And besides, it was now all working just fine for my needs.

Fast forward a few months, and the project has been resurrected by a third party. The code has been almost completely rewritten, and seems to have much fuller support for all the esoteric options I hadn’t needed. Oh, and the reply sent to my bug report never reached me, so I didn’t see any of this until just recently.

Of course, the released version _still_ didn’t have some rather important features I’d added, (it’s in trunk) and because of the rewrite, my diffs were now completely useless. And of course, the API has changed.

So where do I go now? Do I toss my local fork, resync with the “master” and try and get back on the train with the current open source base? Ignore it, and stay with my functional, working, battle tested, but feature limited version? (To be clear, my work mostly requires working with just escaped API mode, tx/rx only. The current xbee python project also supports transparent uart, remote AT commands, and remote IO transfer and ADC readings)

Seems like a bit of a loss all around really :( Should I have tried harder to get in contact with the original developer to get my patches in earlier? How much time should you really spend trying to patch open source software and how much time should you spend using it?

I’m well aware of the massive cost of maintaining local forks, if you actually do want the new features, but sometimes it just doesn’t seem worth it :(

FWIW, my version is still at github, and still very much in use here at home.

Version control of tools.

Over the years, this has come up on and off again. Some people fervently saying that tools should be kept in version control as well, some people saying that’s ridiculous overmanagement, and that many tools are very unhappy in version control anyway. For instance, try keeping a working version of visual studio in your version control system[1] Or even just try keeping different versions of a perl library from CPAN around.

I’ve normally leant somewhere in the middle. writing C? you probably want your compiler versioned. Nothing worse than an OS upgrade providing a new version of GCC and you finding that either a) it doesn’t compile any more, or b) worse still, some obscure “feature” has changed/been fixed. and your code compiles, but doesn’t _work_ anymore.

Writing Java? You probably want to always use the newest JDK. Writing perl? well, who knows….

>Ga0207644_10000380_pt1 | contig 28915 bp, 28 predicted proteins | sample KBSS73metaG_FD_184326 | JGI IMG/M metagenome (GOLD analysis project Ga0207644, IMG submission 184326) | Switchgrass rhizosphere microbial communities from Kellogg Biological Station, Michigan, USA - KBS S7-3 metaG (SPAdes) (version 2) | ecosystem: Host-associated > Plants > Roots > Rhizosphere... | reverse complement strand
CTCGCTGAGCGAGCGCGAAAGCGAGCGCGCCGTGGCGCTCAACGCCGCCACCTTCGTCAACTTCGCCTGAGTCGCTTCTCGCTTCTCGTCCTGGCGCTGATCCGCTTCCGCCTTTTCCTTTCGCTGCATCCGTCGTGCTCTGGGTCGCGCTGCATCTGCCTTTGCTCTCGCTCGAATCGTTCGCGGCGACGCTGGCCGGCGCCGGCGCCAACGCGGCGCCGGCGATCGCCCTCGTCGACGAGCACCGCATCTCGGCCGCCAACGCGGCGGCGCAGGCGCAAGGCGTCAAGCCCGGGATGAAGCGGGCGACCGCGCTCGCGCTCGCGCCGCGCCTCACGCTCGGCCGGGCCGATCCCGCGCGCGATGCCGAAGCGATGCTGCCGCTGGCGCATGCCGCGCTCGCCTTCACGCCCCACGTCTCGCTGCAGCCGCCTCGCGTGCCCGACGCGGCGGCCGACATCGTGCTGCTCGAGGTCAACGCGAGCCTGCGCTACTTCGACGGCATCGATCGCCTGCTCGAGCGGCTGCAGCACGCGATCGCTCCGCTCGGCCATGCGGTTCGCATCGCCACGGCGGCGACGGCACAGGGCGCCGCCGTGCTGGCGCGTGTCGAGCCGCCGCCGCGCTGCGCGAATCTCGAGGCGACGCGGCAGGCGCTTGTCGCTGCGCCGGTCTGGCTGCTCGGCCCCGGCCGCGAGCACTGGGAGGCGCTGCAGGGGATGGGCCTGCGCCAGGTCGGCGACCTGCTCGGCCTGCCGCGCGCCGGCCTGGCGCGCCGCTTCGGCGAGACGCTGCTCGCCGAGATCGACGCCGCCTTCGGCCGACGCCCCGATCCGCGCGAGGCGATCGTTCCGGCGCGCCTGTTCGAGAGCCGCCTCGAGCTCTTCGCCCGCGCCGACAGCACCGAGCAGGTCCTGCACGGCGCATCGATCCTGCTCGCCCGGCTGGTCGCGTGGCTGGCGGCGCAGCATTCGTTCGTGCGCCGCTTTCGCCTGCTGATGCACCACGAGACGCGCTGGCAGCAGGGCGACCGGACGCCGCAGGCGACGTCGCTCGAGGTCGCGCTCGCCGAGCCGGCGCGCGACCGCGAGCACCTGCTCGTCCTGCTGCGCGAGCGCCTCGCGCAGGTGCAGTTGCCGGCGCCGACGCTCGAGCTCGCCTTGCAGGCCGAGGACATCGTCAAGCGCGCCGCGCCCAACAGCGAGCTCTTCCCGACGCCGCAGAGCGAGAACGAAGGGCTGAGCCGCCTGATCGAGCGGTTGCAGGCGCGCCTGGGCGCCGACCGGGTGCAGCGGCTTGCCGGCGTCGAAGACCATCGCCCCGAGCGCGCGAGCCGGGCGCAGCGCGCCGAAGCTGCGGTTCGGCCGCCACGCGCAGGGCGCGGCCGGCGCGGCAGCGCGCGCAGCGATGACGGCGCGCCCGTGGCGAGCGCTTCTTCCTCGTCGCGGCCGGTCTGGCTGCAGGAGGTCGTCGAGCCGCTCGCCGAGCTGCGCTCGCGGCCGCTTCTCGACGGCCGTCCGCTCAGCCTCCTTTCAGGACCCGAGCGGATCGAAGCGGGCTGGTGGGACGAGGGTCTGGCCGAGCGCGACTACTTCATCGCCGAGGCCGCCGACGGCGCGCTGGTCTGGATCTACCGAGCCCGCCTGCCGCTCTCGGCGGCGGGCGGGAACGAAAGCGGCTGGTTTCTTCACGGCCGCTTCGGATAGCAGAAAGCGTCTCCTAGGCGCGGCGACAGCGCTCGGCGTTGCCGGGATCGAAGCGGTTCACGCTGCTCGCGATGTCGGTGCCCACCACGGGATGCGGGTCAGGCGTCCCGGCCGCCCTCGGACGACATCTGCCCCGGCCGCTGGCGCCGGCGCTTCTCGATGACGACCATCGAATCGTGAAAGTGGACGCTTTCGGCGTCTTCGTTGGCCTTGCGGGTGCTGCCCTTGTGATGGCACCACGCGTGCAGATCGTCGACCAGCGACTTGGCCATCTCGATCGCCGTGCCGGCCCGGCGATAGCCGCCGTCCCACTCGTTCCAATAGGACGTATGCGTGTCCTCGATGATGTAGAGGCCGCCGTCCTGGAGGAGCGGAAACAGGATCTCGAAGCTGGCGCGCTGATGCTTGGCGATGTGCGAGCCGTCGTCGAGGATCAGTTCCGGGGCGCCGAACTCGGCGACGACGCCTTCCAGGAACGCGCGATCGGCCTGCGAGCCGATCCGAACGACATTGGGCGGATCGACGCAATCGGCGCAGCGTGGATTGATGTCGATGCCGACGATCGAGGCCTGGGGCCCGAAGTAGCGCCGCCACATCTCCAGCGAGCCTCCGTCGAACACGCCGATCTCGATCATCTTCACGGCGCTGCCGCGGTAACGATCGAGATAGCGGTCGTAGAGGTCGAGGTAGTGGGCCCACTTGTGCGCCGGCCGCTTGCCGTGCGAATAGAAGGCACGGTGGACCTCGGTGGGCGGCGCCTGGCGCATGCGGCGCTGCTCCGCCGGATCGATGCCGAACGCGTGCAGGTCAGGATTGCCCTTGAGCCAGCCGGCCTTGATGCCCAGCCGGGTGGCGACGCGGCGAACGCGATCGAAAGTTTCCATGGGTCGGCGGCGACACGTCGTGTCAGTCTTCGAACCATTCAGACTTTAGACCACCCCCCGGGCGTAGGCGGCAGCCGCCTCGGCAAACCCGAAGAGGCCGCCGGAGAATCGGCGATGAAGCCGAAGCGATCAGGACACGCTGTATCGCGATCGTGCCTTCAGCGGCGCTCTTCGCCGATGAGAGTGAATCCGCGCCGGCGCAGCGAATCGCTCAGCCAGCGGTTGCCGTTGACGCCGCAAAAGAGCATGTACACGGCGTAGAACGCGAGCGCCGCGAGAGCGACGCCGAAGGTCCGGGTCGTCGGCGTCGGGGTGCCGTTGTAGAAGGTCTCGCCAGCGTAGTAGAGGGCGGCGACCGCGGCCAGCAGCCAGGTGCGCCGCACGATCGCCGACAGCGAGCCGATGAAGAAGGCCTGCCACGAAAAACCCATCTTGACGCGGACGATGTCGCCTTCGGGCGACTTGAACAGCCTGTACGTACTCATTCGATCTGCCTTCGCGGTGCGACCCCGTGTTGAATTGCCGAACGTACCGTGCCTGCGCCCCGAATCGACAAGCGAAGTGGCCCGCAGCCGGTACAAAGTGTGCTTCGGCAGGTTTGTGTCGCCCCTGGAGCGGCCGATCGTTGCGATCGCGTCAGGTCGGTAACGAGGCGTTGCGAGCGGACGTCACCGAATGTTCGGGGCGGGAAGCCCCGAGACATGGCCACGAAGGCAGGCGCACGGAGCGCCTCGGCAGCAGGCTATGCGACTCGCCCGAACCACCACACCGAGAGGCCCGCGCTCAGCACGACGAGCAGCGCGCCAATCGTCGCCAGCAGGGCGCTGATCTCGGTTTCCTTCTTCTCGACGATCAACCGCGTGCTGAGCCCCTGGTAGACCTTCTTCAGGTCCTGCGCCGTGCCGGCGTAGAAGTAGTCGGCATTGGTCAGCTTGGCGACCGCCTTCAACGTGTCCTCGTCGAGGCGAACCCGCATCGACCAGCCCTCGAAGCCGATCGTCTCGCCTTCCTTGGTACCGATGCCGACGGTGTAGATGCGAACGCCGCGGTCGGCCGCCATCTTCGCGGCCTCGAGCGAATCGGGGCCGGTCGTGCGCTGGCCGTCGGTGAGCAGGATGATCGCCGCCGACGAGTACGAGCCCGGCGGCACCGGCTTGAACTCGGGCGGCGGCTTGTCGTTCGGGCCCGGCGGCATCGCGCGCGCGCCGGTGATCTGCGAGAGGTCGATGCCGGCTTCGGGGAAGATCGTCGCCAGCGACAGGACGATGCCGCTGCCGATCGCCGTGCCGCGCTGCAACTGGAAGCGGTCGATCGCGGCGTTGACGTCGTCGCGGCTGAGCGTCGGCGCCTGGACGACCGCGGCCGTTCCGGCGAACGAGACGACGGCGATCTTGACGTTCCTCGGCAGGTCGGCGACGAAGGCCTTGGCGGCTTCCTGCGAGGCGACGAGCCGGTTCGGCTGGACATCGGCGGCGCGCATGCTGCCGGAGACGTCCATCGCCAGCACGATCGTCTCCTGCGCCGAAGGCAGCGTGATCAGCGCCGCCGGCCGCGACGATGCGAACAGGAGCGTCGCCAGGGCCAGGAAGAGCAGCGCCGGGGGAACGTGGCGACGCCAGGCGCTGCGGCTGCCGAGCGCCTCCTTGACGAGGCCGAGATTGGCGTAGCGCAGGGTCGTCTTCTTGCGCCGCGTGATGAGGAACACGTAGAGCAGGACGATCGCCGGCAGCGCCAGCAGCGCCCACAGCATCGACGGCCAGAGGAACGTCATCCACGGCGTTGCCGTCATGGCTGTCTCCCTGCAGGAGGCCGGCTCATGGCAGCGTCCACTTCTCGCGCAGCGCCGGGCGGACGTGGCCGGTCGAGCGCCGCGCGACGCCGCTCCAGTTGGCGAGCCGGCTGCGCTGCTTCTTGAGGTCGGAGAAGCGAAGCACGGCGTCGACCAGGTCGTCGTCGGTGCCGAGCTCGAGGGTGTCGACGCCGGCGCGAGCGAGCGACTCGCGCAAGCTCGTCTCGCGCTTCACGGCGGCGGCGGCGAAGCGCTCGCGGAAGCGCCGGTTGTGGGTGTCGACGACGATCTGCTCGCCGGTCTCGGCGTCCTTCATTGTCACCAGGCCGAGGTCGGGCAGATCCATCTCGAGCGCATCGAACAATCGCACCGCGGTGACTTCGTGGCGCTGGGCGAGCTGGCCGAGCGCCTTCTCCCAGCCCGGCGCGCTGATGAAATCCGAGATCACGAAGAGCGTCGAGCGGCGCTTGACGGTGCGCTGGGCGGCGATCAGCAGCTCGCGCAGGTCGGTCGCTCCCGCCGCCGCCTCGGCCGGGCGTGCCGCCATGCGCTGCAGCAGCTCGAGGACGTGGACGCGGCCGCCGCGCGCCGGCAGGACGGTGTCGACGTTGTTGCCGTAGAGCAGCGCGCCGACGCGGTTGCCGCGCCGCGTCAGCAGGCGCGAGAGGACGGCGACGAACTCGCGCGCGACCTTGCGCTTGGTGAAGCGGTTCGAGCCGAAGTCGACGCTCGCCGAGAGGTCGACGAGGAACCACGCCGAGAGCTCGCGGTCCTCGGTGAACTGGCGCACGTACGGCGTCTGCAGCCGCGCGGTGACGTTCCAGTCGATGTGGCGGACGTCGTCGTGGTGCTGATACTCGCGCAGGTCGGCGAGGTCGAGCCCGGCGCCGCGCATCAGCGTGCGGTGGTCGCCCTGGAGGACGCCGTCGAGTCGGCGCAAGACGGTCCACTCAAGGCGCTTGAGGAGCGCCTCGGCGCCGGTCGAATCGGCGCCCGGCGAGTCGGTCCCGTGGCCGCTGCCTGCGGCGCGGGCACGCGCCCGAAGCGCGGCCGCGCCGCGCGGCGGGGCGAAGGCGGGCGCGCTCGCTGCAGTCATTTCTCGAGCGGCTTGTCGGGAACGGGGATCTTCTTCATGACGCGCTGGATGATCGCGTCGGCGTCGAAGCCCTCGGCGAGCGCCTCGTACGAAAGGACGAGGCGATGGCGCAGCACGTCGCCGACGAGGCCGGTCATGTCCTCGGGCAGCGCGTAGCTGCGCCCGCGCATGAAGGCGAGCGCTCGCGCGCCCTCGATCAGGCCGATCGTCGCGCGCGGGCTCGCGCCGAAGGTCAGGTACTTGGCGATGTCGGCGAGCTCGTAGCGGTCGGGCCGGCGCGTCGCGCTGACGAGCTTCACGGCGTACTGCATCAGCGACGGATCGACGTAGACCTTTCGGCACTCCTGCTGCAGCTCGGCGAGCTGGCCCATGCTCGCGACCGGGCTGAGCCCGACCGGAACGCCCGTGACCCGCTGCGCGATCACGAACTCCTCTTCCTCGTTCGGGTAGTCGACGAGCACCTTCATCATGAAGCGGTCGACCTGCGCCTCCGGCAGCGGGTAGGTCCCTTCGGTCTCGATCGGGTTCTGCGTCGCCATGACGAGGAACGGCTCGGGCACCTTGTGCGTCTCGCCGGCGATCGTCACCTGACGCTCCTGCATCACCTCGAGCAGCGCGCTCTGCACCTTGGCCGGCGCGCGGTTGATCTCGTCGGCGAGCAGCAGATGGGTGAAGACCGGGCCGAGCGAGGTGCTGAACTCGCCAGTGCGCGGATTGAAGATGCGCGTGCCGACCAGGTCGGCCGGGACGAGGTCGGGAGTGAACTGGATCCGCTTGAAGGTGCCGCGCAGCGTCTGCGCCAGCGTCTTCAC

Anyway, I ran into this problem recently with exiftool, or Image::ExifTool, depending on how you use it. Some changes/corrections in the library broke a lot of my photo gallery generation scripts. I did want some of the things in the newer versions of exiftool, like extended support for the MakerNotes for my new(ish) Canon 500D, and more robust parsing and writing of XMP.

What I didn’t want was changes to the IPTC print format. (Urgency was now returning “0 (reserved)” instead of “0”, I now needed Urgency# to disable print formatting) What I didn’t want was apparent changes to the priority of IPTC and XMP. What I wanted was my tools under version control.

Or more accurately, better acceptance testing of new tools before allowing new versions to be installed. But really, this is for home use. Do I really want to have a test suite run before I install any new tools? Hell No. But can I afford to let untested tools near my photos? No again.

Lose lose for the consumer. Like normal.

BACK TO POST Although, really, your version controlled tools should not require human intervention to build, so if you use visual studio to do the actual real builds of your system, you probably have other problems.

Version Control of scriptlets/single file programs

I have my ~/bin directory under version control, which is fine, and all well and good. But some of those scriptlets, I’d like to make public, and share them on github, or somewhere similar. Then they could get tickets opened and closed, and better? documentation. But, version control systems seem to consider a directory to be the smallest managed unit possible.

How does one reconcile these? I don’t want all my scriptlets public. (Some of them are both far too ugly, and contain far too much hardcoding) But I don’t want a directory for each scriptlet and have to manage paths. I DO still want to have all scriptlets under version control. Essentially, these are _all_ unique software “projects” but with just a single file per utility, it seems heavy handed to have to have an install wrapper to handle putting it into a single bin dir for actual usage. And having to have separate repositories for each one?

I can have a public and a private repository, but how does one “promote” code from private to public? (I’m only really interested in svn/git/hg) Gist’s at github seem to offer versioned single files, but how can that easily be integrated into my ~/bin directory? I want some sort of easy way of saying “update all these utilities”

Really, how does one manage this at all? Or do we all just stick it in a single directory, and live with the cruft?